In my previous post on value pricing, I explained how I first came to realize that billing for software projects by the hour was fundamentally flawed. In this post, I reveal a paradox which I hope will help illustrate my point.
Imagine that you've estimated a 40 hour job at $200/hr for a total of $8000. The client happily approves it and you rejoice.
After some initial research, you discover that there is a tool available for $1000 that will allow you to deliver the project in 5 hours, rather than the 40 hours that you've estimated. What do you do?
A) You buy the tool for $1000, you deliver the work in 5 hours, and bill the client for 5 hours. Result: You work 5 hours, pocket $0, own the tool, and the client loves you.
B) Have the client buy the tool for $1000, you deliver the work in 5 hours, and bill the client for 5 hours. Result: You work 5 hours, pocket $1000, the client owns the tool, and the client loves you.
C) You buy the tool for $1000, you finish the work in 5 hours but wait to deliver it at 30 hours, and bill the client $6000. Result: You work 5 hours, pocket $5000, own the tool, and the client is very happy that you finished faster and cheaper than promised.
D) You don't buy the tool, you deliver the work in 40 hours, and bill the client $8000. Result: You work 40 hours, pocket $8000, don't own the tool, and the client is satisfied.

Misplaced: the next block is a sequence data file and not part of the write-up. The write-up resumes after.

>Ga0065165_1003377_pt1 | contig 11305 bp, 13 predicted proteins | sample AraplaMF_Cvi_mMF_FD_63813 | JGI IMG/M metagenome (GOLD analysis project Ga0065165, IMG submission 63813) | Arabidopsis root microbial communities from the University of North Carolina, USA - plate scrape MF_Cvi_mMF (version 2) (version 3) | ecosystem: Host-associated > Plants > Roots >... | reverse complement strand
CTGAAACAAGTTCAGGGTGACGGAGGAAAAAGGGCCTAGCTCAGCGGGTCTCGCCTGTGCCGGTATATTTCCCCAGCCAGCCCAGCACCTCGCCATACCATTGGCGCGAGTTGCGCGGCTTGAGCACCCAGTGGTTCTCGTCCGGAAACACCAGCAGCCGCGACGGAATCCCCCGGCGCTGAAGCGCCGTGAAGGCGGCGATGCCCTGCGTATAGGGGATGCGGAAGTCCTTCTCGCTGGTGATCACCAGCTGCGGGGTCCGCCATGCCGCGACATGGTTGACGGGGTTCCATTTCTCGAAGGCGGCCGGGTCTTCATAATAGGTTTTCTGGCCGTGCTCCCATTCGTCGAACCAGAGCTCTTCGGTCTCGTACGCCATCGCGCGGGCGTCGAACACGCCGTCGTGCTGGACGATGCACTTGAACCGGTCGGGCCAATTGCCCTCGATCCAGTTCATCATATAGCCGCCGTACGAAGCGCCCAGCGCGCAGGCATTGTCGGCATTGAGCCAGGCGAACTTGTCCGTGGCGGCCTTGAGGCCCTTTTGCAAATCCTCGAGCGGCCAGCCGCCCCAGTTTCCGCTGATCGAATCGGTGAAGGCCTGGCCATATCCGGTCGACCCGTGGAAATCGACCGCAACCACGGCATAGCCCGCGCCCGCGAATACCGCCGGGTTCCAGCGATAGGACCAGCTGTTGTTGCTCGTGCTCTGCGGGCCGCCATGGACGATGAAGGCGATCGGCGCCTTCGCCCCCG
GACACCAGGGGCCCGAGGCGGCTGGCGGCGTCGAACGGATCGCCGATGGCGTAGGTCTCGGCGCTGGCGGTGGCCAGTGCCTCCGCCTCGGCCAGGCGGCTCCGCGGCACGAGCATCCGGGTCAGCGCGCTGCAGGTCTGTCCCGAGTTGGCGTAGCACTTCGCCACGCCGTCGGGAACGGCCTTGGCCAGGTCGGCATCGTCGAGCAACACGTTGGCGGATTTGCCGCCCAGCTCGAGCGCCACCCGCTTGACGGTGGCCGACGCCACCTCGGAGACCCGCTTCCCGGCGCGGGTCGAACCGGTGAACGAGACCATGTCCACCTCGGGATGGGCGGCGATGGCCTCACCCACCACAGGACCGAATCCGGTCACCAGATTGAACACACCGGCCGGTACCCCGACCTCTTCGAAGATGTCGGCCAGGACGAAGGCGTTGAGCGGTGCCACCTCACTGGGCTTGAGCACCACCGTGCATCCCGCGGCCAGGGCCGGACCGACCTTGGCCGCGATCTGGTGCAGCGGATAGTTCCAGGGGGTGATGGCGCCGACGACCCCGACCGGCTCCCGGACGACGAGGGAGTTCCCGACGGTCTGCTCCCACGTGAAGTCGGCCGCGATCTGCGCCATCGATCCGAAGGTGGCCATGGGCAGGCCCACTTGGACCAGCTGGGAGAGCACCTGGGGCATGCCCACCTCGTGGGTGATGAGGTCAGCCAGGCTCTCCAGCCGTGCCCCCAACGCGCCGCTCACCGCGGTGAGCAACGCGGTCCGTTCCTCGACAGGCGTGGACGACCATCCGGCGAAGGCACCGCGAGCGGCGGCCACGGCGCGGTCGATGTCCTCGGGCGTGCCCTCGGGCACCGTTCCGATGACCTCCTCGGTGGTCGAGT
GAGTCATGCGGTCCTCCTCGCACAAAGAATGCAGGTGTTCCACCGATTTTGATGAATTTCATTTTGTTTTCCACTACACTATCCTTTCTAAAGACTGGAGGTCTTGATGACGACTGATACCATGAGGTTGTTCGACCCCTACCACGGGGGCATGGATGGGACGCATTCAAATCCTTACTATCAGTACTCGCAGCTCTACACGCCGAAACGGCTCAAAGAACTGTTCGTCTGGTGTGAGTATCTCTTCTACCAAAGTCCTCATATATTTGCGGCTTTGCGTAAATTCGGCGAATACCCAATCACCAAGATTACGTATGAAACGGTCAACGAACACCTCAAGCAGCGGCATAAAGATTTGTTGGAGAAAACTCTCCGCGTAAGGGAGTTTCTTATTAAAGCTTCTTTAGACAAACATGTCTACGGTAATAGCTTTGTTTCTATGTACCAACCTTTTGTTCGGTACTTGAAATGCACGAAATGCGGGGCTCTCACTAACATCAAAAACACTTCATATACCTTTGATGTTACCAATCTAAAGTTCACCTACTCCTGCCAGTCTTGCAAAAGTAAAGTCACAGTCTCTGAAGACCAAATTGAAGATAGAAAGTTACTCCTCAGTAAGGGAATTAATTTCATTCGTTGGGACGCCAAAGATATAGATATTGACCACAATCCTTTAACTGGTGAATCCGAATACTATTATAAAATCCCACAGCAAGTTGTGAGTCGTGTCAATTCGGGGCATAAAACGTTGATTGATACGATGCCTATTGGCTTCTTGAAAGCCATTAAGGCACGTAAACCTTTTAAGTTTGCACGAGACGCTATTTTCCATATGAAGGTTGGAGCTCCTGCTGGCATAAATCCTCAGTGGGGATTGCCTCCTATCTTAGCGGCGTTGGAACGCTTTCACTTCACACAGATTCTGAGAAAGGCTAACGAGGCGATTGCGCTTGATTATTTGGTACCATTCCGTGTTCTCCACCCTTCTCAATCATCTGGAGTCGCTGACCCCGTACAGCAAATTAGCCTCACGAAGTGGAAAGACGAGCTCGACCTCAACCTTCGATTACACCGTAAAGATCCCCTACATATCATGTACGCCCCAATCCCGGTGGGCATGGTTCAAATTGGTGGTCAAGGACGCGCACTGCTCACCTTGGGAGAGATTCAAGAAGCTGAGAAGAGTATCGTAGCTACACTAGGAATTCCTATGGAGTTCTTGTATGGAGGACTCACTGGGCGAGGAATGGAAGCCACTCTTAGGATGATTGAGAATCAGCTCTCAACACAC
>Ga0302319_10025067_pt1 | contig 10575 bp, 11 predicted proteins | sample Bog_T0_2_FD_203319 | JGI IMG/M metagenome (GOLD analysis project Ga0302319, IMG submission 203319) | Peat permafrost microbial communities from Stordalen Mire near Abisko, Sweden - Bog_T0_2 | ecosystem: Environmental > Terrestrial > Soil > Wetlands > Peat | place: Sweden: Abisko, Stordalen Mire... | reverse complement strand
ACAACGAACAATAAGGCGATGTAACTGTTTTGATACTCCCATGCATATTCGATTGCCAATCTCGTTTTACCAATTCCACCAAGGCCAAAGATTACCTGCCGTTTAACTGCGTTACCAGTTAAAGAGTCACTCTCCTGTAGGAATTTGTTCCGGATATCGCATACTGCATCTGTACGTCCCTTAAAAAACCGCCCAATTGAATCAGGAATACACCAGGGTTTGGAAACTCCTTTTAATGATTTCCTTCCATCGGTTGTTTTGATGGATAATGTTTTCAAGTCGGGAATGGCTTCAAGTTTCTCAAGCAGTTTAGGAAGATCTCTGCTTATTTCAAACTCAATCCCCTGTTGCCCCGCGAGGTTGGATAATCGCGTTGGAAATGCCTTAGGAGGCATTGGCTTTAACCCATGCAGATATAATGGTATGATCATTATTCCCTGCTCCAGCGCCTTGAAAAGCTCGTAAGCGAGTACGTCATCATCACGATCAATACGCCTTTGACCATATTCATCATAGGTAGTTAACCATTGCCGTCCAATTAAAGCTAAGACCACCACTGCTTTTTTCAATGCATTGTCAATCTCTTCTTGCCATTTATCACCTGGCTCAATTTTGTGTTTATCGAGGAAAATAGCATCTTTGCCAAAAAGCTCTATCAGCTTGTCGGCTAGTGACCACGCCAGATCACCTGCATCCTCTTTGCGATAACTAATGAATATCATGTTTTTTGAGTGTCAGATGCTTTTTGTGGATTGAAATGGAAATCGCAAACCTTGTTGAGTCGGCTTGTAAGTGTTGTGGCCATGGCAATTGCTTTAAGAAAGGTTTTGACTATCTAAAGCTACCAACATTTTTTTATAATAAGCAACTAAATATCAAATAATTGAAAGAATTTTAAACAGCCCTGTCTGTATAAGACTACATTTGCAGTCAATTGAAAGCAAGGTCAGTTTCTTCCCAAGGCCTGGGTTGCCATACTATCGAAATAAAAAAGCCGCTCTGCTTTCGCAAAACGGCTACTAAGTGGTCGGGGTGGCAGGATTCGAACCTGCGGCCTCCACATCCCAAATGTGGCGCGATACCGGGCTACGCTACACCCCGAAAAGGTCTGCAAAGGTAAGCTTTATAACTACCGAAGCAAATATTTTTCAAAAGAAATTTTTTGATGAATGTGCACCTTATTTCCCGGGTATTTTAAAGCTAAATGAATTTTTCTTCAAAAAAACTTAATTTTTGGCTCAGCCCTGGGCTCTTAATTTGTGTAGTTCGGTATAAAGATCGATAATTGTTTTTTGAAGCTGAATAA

I think that all of these options suck, and I don't advocate any of them. What's interesting to me is the moral dilemma between C and D. C is clearly dishonest, but it's undeniably better than D for both you and the client. The client saves $2k, receives their work 10 hours earlier than expected, and you make $1000 per hour!
I can imagine a variety of other options, and I'm sure you can, too. Unfortunately, none of them would address the underlying issue: that billing by the hour for software projects makes no sense. Software projects should be billed based on the client's perceived value of the outcome. Period. How many hours it takes you to deliver it is irrelevant; in fact, the fewer the better!
When I first switched to value pricing for software projects, I was struck by my sudden inclination to research and purchase tools. These days, I don't think twice about dropping $500-$1000 for something that will make my work go faster or better.
Herein lies an insidious truth about hourly billing: If you are billing by the hour, you have a subconscious incentive to NOT become more efficient. Because of this, your skills will stagnate and your clients will suffer.
To be continued...